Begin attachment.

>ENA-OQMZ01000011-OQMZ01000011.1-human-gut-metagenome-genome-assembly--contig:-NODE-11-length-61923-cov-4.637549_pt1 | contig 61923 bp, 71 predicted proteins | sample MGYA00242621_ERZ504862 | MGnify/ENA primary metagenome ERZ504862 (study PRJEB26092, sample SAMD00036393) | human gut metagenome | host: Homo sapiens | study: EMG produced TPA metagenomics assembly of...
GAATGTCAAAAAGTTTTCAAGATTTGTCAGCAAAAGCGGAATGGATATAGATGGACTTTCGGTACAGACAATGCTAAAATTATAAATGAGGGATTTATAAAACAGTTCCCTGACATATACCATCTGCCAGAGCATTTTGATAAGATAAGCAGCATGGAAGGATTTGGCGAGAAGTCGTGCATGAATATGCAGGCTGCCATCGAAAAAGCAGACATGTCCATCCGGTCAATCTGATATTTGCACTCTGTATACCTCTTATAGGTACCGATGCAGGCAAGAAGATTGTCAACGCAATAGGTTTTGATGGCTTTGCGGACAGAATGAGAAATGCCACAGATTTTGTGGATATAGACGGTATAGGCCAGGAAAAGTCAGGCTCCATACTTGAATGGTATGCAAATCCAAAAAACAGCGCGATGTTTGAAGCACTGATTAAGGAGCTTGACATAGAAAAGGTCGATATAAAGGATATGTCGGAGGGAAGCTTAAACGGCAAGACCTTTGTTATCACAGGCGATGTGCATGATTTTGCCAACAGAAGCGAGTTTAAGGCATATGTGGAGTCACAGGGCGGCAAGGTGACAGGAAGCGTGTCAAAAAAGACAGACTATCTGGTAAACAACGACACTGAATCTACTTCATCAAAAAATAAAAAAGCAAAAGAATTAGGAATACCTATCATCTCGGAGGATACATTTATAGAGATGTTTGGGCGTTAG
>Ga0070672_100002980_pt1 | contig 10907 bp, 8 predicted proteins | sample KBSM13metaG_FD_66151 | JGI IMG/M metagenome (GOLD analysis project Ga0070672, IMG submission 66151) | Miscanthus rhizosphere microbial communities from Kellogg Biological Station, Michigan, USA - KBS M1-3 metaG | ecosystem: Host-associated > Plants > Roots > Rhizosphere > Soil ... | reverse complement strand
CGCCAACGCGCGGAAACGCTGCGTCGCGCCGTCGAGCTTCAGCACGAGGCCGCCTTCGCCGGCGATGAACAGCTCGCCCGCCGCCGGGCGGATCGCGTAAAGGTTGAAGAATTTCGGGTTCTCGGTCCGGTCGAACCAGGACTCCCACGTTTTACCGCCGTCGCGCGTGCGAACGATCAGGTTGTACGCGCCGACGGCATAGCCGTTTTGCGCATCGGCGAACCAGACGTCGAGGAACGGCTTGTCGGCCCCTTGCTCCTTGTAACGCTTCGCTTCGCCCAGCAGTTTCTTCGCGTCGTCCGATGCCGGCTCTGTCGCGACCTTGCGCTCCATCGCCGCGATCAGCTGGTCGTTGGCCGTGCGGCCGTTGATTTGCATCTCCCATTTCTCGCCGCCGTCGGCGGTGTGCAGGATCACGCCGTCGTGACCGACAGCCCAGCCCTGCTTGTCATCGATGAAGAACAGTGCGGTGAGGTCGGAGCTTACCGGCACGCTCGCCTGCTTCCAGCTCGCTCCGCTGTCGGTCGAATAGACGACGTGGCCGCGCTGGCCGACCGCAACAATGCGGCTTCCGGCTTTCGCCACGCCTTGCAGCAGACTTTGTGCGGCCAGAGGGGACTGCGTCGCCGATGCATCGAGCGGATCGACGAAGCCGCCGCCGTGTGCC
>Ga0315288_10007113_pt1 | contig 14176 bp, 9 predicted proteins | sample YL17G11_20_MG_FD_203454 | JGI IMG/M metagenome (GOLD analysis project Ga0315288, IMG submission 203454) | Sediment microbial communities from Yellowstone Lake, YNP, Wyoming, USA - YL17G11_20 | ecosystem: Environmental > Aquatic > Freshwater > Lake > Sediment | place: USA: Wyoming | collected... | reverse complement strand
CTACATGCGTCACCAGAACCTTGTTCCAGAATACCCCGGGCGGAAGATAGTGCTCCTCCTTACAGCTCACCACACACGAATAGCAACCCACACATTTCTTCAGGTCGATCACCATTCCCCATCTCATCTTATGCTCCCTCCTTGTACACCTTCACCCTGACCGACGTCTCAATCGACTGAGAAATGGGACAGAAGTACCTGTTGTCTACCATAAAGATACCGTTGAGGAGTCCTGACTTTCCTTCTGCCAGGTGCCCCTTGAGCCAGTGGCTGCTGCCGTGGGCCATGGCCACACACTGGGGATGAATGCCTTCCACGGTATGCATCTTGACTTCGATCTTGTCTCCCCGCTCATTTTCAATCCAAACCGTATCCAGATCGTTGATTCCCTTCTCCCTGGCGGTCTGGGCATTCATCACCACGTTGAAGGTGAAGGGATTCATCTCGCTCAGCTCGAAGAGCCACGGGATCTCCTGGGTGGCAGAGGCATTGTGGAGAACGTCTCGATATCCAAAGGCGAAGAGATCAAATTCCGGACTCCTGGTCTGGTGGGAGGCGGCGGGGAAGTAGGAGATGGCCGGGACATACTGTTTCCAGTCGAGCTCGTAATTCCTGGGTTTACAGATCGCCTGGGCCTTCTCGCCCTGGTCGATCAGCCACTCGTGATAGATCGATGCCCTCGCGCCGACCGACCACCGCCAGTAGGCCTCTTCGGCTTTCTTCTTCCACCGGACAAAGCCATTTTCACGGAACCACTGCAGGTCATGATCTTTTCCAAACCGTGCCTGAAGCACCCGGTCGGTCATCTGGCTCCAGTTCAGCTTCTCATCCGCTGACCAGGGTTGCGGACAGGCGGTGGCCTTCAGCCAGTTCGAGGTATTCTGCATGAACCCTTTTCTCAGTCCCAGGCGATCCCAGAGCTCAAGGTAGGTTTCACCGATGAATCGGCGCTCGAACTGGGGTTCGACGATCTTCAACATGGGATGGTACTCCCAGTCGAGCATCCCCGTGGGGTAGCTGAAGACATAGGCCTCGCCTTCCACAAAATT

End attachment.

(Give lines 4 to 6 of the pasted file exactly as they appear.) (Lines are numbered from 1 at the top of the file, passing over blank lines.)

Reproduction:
CGCCAACGCGCGGAAACGCTGCGTCGCGCCGTCGAGCTTCAGCACGAGGCCGCCTTCGCCGGCGATGAACAGCTCGCCCGCCGCCGGGCGGATCGCGTAAAGGTTGAAGAATTTCGGGTTCTCGGTCCGGTCGAACCAGGACTCCCACGTTTTACCGCCGTCGCGCGTGCGAACGATCAGGTTGTACGCGCCGACGGCATAGCCGTTTTGCGCATCGGCGAACCAGACGTCGAGGAACGGCTTGTCGGCCCCTTGCTCCTTGTAACGCTTCGCTTCGCCCAGCAGTTTCTTCGCGTCGTCCGATGCCGGCTCTGTCGCGACCTTGCGCTCCATCGCCGCGATCAGCTGGTCGTTGGCCGTGCGGCCGTTGATTTGCATCTCCCATTTCTCGCCGCCGTCGGCGGTGTGCAGGATCACGCCGTCGTGACCGACAGCCCAGCCCTGCTTGTCATCGATGAAGAACAGTGCGGTGAGGTCGGAGCTTACCGGCACGCTCGCCTGCTTCCAGCTCGCTCCGCTGTCGGTCGAATAGACGACGTGGCCGCGCTGGCCGACCGCAACAATGCGGCTTCCGGCTTTCGCCACGCCTTGCAGCAGACTTTGTGCGGCCAGAGGGGACTGCGTCGCCGATGCATCGAGCGGATCGACGAAGCCGCCGCCGTGTGCC
>Ga0315288_10007113_pt1 | contig 14176 bp, 9 predicted proteins | sample YL17G11_20_MG_FD_203454 | JGI IMG/M metagenome (GOLD analysis project Ga0315288, IMG submission 203454) | Sediment microbial communities from Yellowstone Lake, YNP, Wyoming, USA - YL17G11_20 | ecosystem: Environmental > Aquatic > Freshwater > Lake > Sediment | place: USA: Wyoming | collected... | reverse complement strand
CTACATGCGTCACCAGAACCTTGTTCCAGAATACCCCGGGCGGAAGATAGTGCTCCTCCTTACAGCTCACCACACACGAATAGCAACCCACACATTTCTTCAGGTCGATCACCATTCCCCATCTCATCTTATGCTCCCTCCTTGTACACCTTCACCCTGACCGACGTCTCAATCGACTGAGAAATGGGACAGAAGTACCTGTTGTCTACCATAAAGATACCGTTGAGGAGTCCTGACTTTCCTTCTGCCAGGTGCCCCTTGAGCCAGTGGCTGCTGCCGTGGGCCATGGCCACACACTGGGGATGAATGCCTTCCACGGTATGCATCTTGACTTCGATCTTGTCTCCCCGCTCATTTTCAATCCAAACCGTATCCAGATCGTTGATTCCCTTCTCCCTGGCGGTCTGGGCATTCATCACCACGTTGAAGGTGAAGGGATTCATCTCGCTCAGCTCGAAGAGCCACGGGATCTCCTGGGTGGCAGAGGCATTGTGGAGAACGTCTCGATATCCAAAGGCGAAGAGATCAAATTCCGGACTCCTGGTCTGGTGGGAGGCGGCGGGGAAGTAGGAGATGGCCGGGACATACTGTTTCCAGTCGAGCTCGTAATTCCTGGGTTTACAGATCGCCTGGGCCTTCTCGCCCTGGTCGATCAGCCACTCGTGATAGATCGATGCCCTCGCGCCGACCGACCACCGCCAGTAGGCCTCTTCGGCTTTCTTCTTCCACCGGACAAAGCCATTTTCACGGAACCACTGCAGGTCATGATCTTTTCCAAACCGTGCCTGAAGCACCCGGTCGGTCATCTGGCTCCAGTTCAGCTTCTCATCCGCTGACCAGGGTTGCGGACAGGCGGTGGCCTTCAGCCAGTTCGAGGTATTCTGCATGAACCCTTTTCTCAGTCCCAGGCGATCCCAGAGCTCAAGGTAGGTTTCACCGATGAATCGGCGCTCGAACTGGGGTTCGACGATCTTCAACATGGGATGGTACTCCCAGTCGAGCATCCCCGTGGGGTAGCTGAAGACATAGGCCTCGCCTTCCACAAAATT